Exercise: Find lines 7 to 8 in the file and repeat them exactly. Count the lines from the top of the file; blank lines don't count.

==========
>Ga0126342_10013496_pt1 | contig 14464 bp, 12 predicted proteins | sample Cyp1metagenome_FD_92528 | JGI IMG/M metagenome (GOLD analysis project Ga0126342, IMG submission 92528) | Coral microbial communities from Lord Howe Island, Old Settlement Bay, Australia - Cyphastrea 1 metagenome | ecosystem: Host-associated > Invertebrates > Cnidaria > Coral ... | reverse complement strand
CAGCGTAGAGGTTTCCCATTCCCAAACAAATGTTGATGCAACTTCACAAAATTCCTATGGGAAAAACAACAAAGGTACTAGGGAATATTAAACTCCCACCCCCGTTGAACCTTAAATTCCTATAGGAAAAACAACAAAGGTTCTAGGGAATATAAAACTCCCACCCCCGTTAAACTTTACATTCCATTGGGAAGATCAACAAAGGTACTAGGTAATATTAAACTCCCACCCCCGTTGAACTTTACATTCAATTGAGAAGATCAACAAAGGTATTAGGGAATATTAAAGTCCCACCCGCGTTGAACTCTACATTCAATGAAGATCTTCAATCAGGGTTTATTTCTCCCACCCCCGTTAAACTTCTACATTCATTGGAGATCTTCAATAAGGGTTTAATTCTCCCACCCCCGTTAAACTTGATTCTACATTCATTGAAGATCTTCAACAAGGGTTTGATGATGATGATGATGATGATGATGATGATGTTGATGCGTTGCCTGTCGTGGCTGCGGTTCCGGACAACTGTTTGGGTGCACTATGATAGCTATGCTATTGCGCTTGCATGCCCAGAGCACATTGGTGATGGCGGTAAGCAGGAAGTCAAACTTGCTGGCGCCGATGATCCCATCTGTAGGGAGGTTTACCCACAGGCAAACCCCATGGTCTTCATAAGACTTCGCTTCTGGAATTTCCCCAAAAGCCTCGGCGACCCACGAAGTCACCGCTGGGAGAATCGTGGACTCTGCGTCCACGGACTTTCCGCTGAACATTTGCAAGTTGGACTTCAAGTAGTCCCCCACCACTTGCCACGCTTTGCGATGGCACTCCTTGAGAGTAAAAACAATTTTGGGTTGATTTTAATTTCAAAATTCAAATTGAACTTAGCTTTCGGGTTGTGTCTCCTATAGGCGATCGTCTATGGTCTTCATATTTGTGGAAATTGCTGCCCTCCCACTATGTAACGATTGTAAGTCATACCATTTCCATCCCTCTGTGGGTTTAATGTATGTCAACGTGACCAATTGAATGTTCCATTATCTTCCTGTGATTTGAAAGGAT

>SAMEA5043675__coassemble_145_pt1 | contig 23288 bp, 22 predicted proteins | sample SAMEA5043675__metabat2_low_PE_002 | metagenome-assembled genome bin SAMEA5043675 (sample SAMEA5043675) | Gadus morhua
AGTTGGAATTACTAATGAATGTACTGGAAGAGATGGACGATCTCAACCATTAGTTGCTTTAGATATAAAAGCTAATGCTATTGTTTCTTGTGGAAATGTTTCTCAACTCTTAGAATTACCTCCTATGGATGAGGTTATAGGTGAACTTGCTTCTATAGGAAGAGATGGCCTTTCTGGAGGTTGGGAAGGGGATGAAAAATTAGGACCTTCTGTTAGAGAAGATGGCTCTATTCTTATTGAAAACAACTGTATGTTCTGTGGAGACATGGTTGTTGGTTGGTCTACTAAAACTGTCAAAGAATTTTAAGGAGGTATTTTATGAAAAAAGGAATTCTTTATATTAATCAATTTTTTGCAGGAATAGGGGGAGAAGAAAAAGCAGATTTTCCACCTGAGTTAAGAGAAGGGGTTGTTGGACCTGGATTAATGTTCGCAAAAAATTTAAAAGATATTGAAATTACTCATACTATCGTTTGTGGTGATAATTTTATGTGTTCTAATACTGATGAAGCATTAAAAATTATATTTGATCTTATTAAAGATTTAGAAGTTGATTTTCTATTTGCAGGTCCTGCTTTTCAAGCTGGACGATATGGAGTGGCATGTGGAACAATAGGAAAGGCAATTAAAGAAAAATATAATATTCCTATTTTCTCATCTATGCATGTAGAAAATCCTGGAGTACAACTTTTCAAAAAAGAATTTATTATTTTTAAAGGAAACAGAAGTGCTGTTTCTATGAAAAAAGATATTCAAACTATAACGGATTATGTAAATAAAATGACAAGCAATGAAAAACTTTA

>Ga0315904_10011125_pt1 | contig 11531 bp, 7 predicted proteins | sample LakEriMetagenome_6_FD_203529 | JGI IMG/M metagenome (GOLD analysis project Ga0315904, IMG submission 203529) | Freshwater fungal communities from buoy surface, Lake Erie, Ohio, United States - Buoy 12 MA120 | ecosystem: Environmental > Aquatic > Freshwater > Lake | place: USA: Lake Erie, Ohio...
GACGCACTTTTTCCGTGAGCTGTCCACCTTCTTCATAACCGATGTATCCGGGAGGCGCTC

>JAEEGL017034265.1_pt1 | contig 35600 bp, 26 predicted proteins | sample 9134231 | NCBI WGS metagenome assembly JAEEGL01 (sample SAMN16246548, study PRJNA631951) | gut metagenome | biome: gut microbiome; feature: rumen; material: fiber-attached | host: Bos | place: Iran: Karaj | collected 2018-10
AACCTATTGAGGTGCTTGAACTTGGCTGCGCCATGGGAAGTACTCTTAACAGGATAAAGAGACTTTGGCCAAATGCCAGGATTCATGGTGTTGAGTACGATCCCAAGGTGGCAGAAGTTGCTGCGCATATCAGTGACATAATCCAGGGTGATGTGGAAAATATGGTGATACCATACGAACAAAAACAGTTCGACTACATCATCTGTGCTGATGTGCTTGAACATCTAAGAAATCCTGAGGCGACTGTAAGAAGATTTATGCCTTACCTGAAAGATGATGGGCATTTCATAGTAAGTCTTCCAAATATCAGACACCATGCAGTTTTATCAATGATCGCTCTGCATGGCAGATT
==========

>JAEEGL017034265.1_pt1 | contig 35600 bp, 26 predicted proteins | sample 9134231 | NCBI WGS metagenome assembly JAEEGL01 (sample SAMN16246548, study PRJNA631951) | gut metagenome | biome: gut microbiome; feature: rumen; material: fiber-attached | host: Bos | place: Iran: Karaj | collected 2018-10
AACCTATTGAGGTGCTTGAACTTGGCTGCGCCATGGGAAGTACTCTTAACAGGATAAAGAGACTTTGGCCAAATGCCAGGATTCATGGTGTTGAGTACGATCCCAAGGTGGCAGAAGTTGCTGCGCATATCAGTGACATAATCCAGGGTGATGTGGAAAATATGGTGATACCATACGAACAAAAACAGTTCGACTACATCATCTGTGCTGATGTGCTTGAACATCTAAGAAATCCTGAGGCGACTGTAAGAAGATTTATGCCTTACCTGAAAGATGATGGGCATTTCATAGTAAGTCTTCCAAATATCAGACACCATGCAGTTTTATCAATGATCGCTCTGCATGGCAGATT